No. I haven’t forgotten you. Lightning struck, and I’ve been tied up with the intricacies of working with a REAL publisher, TouchPoint Press, on my upcoming novel Rise Up, Sista. That’s right! After years of doubt, and soul searching, I finally landed a traditional publisher.
Not that figuring out River Ridge Press, Dominica hasn’t been gratifying. A Face in the River, River of Fire, Back to the River, and Nobody Owns the Rainbow might still be languishing on my desk if I hadn’t taken the plunge and created my own imprint. But promotion, which is such a huge part of self-publishing, is a slippery handle I never quite got a grip on. Imagine. I thought all I had to do was write the best possible book, get it printed, and then everyone would line up to buy it. WRONG. Book promotion is a game that must be studied seriously, and, at age 73, a bit too strenuous for me to play.
My point is this: A real author doesn’t just write a first draft and then sit back and wait for fame and fortune. It takes a helluva lot of time, work, and faith to coax a manuscript from first draft to publication. The original idea for Rise Up, Sista came to me when Nelly Stharre, a reggae artist from Dominica, died in a mysterious housefire in 2015. But I knew the story of women in popular music was much bigger than Nelly, global in fact. So I created two very different female protagonists, a Jamaican reggae artist, Mercy Mae Williams, and a British rocker, Annabelle Sinclair who became lifelong friends due to their love of music and each other. I continued to work on the story of their fifty-year friendship … writing, rewriting, sending it out for rounds of editing, taking it to workshops, and proofreading until my eyes crossed.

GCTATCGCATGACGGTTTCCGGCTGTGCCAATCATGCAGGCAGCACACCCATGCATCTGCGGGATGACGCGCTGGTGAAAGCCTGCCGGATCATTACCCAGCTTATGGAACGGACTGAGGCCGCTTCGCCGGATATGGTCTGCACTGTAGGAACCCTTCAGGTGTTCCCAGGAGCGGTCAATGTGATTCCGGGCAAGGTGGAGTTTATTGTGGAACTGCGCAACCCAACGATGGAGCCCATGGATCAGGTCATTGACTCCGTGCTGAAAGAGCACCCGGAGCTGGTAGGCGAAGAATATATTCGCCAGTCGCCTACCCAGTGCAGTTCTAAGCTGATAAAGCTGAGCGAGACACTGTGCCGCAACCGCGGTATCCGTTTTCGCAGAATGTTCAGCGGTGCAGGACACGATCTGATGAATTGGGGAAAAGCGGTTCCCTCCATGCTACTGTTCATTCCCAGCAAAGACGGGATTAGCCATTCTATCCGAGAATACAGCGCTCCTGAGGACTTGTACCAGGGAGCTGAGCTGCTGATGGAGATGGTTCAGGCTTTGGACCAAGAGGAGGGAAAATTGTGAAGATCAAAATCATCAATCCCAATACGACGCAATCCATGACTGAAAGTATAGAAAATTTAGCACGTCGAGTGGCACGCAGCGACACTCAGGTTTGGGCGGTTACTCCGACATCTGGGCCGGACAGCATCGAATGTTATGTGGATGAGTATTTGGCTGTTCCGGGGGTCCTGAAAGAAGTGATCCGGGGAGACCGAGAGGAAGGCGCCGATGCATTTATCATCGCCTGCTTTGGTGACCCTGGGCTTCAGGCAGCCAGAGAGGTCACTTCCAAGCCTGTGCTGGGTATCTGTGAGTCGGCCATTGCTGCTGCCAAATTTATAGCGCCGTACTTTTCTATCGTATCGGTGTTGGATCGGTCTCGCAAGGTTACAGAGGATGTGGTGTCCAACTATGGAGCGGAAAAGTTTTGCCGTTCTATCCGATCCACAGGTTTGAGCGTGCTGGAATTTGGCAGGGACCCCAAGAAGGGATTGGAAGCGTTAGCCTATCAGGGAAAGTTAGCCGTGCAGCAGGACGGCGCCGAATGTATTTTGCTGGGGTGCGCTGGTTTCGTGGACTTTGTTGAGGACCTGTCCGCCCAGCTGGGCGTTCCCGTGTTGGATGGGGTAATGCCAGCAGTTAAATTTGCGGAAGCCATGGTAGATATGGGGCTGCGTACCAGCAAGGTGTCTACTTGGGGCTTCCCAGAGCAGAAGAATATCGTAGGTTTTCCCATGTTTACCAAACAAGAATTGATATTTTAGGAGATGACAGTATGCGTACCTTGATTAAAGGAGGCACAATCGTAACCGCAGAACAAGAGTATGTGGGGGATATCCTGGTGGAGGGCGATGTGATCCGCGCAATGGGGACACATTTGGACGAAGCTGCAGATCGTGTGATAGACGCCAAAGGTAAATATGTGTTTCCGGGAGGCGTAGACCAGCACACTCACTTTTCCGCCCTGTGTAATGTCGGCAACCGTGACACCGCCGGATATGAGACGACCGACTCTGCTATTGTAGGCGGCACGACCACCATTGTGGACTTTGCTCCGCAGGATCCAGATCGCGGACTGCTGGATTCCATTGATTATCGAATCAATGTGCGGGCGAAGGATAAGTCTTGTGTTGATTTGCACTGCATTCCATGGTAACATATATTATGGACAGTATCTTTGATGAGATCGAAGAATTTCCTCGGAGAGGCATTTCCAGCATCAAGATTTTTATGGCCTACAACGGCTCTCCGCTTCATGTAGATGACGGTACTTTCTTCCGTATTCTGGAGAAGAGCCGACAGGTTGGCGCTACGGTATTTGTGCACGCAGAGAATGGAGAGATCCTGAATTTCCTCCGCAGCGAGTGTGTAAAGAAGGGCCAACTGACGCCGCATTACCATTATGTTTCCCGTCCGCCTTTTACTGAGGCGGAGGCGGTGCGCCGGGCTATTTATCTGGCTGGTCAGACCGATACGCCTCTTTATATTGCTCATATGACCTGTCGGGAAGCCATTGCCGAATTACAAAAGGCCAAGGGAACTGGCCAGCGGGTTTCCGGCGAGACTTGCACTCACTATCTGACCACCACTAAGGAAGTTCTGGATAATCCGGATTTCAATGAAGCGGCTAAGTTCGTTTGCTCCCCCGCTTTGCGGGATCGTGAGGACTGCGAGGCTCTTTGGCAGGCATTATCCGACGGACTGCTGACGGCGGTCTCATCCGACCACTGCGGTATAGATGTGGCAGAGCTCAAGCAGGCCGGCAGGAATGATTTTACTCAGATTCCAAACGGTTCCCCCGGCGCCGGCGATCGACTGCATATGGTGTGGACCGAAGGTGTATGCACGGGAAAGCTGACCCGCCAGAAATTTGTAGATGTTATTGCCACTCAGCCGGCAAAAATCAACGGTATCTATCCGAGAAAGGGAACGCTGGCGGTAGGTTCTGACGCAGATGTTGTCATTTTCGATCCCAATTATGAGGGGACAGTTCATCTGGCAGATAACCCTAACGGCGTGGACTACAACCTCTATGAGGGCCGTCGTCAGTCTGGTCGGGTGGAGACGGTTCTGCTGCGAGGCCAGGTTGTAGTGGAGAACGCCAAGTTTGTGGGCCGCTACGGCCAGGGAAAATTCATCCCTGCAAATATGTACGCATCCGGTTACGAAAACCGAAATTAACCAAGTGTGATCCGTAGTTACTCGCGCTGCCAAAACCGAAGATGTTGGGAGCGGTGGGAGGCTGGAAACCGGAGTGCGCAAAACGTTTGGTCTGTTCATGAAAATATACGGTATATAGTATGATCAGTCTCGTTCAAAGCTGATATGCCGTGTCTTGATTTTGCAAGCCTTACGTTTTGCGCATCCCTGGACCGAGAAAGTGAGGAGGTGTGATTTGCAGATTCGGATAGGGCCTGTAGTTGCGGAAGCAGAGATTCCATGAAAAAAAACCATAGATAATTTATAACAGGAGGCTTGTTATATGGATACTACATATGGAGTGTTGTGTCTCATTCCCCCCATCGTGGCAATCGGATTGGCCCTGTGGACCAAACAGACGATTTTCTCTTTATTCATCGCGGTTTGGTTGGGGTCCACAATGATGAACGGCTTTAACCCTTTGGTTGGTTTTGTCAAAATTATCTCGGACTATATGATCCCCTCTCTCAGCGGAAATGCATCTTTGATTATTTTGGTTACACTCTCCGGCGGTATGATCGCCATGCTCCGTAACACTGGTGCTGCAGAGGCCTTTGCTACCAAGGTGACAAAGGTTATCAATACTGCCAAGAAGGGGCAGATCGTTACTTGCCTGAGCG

When it was time to pitch the book to agents and publishers, I got plenty of automated rejections. Some never even bothered to write back. Enter TouchPoint Press http://www.touchpointpress.com. Next thing I knew I had a signed contract and was working with yet another editor. Right now we’re fishing for a dynamite cover and looking forward to a final Galley copy before it goes to print.
Was it all worth it? I’ll leave that up to you, the reader, to decide. All I know is that the story needed to be told, and I am proud to be the one who told it. So look out for Rise Up, Sista in 2021. Trust me, I’ll keep you posted.